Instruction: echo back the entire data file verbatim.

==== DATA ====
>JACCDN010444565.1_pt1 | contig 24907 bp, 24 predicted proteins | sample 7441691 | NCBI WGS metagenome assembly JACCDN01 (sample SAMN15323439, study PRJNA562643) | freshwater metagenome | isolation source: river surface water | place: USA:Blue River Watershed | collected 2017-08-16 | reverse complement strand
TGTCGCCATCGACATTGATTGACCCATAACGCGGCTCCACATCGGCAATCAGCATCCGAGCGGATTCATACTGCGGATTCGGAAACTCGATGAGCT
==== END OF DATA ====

>JACCDN010444565.1_pt1 | contig 24907 bp, 24 predicted proteins | sample 7441691 | NCBI WGS metagenome assembly JACCDN01 (sample SAMN15323439, study PRJNA562643) | freshwater metagenome | isolation source: river surface water | place: USA:Blue River Watershed | collected 2017-08-16 | reverse complement strand
TGTCGCCATCGACATTGATTGACCCATAACGCGGCTCCACATCGGCAATCAGCATCCGAGCGGATTCATACTGCGGATTCGGAAACTCGATGAGCT